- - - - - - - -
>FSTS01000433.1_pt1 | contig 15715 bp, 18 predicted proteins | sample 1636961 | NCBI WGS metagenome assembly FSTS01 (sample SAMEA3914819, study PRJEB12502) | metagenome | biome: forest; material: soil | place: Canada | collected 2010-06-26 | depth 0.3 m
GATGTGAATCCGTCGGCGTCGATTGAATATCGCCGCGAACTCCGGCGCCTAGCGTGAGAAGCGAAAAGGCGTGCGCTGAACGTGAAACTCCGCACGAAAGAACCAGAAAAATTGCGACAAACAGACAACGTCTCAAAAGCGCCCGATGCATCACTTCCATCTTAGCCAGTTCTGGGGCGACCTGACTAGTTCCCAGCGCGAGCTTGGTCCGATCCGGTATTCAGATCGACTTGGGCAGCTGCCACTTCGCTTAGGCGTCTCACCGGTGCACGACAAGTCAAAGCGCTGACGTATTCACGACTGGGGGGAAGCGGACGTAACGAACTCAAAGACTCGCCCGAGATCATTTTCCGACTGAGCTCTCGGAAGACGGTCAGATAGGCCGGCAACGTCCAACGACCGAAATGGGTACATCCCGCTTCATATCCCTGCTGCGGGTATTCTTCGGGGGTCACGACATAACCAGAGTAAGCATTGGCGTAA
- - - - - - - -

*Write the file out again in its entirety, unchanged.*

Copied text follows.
>FSTS01000433.1_pt1 | contig 15715 bp, 18 predicted proteins | sample 1636961 | NCBI WGS metagenome assembly FSTS01 (sample SAMEA3914819, study PRJEB12502) | metagenome | biome: forest; material: soil | place: Canada | collected 2010-06-26 | depth 0.3 m
GATGTGAATCCGTCGGCGTCGATTGAATATCGCCGCGAACTCCGGCGCCTAGCGTGAGAAGCGAAAAGGCGTGCGCTGAACGTGAAACTCCGCACGAAAGAACCAGAAAAATTGCGACAAACAGACAACGTCTCAAAAGCGCCCGATGCATCACTTCCATCTTAGCCAGTTCTGGGGCGACCTGACTAGTTCCCAGCGCGAGCTTGGTCCGATCCGGTATTCAGATCGACTTGGGCAGCTGCCACTTCGCTTAGGCGTCTCACCGGTGCACGACAAGTCAAAGCGCTGACGTATTCACGACTGGGGGGAAGCGGACGTAACGAACTCAAAGACTCGCCCGAGATCATTTTCCGACTGAGCTCTCGGAAGACGGTCAGATAGGCCGGCAACGTCCAACGACCGAAATGGGTACATCCCGCTTCATATCCCTGCTGCGGGTATTCTTCGGGGGTCACGACATAACCAGAGTAAGCATTGGCGTAA